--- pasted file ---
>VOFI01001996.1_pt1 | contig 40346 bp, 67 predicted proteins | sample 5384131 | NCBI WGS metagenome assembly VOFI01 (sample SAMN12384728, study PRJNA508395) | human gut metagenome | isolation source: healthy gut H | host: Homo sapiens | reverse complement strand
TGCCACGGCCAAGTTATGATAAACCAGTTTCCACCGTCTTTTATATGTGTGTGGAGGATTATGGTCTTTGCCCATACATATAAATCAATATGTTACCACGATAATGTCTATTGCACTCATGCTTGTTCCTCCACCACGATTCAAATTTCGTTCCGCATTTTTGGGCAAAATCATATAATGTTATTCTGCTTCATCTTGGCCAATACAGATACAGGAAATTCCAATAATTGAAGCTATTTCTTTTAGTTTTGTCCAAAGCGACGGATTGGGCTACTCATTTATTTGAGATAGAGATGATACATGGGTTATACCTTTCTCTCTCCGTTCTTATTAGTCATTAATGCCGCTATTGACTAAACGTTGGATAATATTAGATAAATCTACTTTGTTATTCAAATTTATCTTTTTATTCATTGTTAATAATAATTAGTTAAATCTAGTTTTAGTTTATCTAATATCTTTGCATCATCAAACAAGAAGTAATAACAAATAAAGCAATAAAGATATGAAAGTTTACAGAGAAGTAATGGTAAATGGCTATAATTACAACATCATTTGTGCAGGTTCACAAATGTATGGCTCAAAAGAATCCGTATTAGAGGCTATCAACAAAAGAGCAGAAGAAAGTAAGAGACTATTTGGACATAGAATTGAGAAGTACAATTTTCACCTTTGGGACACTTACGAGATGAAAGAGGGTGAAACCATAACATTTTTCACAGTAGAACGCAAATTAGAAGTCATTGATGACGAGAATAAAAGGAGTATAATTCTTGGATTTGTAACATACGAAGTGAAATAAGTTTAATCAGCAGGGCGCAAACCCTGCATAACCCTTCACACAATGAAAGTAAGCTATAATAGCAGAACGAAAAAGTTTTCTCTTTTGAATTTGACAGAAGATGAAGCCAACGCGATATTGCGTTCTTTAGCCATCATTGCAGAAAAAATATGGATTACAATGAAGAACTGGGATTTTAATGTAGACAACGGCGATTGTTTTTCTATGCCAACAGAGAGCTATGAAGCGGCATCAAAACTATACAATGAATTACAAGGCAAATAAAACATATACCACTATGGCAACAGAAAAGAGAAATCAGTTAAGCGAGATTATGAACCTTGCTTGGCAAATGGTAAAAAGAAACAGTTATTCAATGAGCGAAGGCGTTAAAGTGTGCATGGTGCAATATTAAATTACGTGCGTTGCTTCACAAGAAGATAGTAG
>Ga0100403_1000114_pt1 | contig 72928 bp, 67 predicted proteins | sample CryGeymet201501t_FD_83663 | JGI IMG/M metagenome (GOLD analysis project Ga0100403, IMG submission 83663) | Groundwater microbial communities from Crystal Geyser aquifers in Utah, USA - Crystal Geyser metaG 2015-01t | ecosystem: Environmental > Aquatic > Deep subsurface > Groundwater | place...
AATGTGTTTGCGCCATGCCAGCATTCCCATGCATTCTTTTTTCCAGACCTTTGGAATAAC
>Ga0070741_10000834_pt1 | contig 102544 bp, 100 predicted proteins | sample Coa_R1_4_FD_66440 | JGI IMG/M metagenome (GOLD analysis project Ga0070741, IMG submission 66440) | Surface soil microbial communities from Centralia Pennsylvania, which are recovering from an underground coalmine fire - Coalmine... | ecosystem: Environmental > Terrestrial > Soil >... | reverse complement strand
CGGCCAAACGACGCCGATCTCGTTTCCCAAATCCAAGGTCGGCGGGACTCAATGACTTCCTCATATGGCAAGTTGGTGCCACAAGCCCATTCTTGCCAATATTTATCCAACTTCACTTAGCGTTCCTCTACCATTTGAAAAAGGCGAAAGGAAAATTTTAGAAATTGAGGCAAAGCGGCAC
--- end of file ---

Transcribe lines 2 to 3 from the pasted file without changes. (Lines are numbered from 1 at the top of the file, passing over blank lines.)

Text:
TGCCACGGCCAAGTTATGATAAACCAGTTTCCACCGTCTTTTATATGTGTGTGGAGGATTATGGTCTTTGCCCATACATATAAATCAATATGTTACCACGATAATGTCTATTGCACTCATGCTTGTTCCTCCACCACGATTCAAATTTCGTTCCGCATTTTTGGGCAAAATCATATAATGTTATTCTGCTTCATCTTGGCCAATACAGATACAGGAAATTCCAATAATTGAAGCTATTTCTTTTAGTTTTGTCCAAAGCGACGGATTGGGCTACTCATTTATTTGAGATAGAGATGATACATGGGTTATACCTTTCTCTCTCCGTTCTTATTAGTCATTAATGCCGCTATTGACTAAACGTTGGATAATATTAGATAAATCTACTTTGTTATTCAAATTTATCTTTTTATTCATTGTTAATAATAATTAGTTAAATCTAGTTTTAGTTTATCTAATATCTTTGCATCATCAAACAAGAAGTAATAACAAATAAAGCAATAAAGATATGAAAGTTTACAGAGAAGTAATGGTAAATGGCTATAATTACAACATCATTTGTGCAGGTTCACAAATGTATGGCTCAAAAGAATCCGTATTAGAGGCTATCAACAAAAGAGCAGAAGAAAGTAAGAGACTATTTGGACATAGAATTGAGAAGTACAATTTTCACCTTTGGGACACTTACGAGATGAAAGAGGGTGAAACCATAACATTTTTCACAGTAGAACGCAAATTAGAAGTCATTGATGACGAGAATAAAAGGAGTATAATTCTTGGATTTGTAACATACGAAGTGAAATAAGTTTAATCAGCAGGGCGCAAACCCTGCATAACCCTTCACACAATGAAAGTAAGCTATAATAGCAGAACGAAAAAGTTTTCTCTTTTGAATTTGACAGAAGATGAAGCCAACGCGATATTGCGTTCTTTAGCCATCATTGCAGAAAAAATATGGATTACAATGAAGAACTGGGATTTTAATGTAGACAACGGCGATTGTTTTTCTATGCCAACAGAGAGCTATGAAGCGGCATCAAAACTATACAATGAATTACAAGGCAAATAAAACATATACCACTATGGCAACAGAAAAGAGAAATCAGTTAAGCGAGATTATGAACCTTGCTTGGCAAATGGTAAAAAGAAACAGTTATTCAATGAGCGAAGGCGTTAAAGTGTGCATGGTGCAATATTAAATTACGTGCGTTGCTTCACAAGAAGATAGTAG
>Ga0100403_1000114_pt1 | contig 72928 bp, 67 predicted proteins | sample CryGeymet201501t_FD_83663 | JGI IMG/M metagenome (GOLD analysis project Ga0100403, IMG submission 83663) | Groundwater microbial communities from Crystal Geyser aquifers in Utah, USA - Crystal Geyser metaG 2015-01t | ecosystem: Environmental > Aquatic > Deep subsurface > Groundwater | place...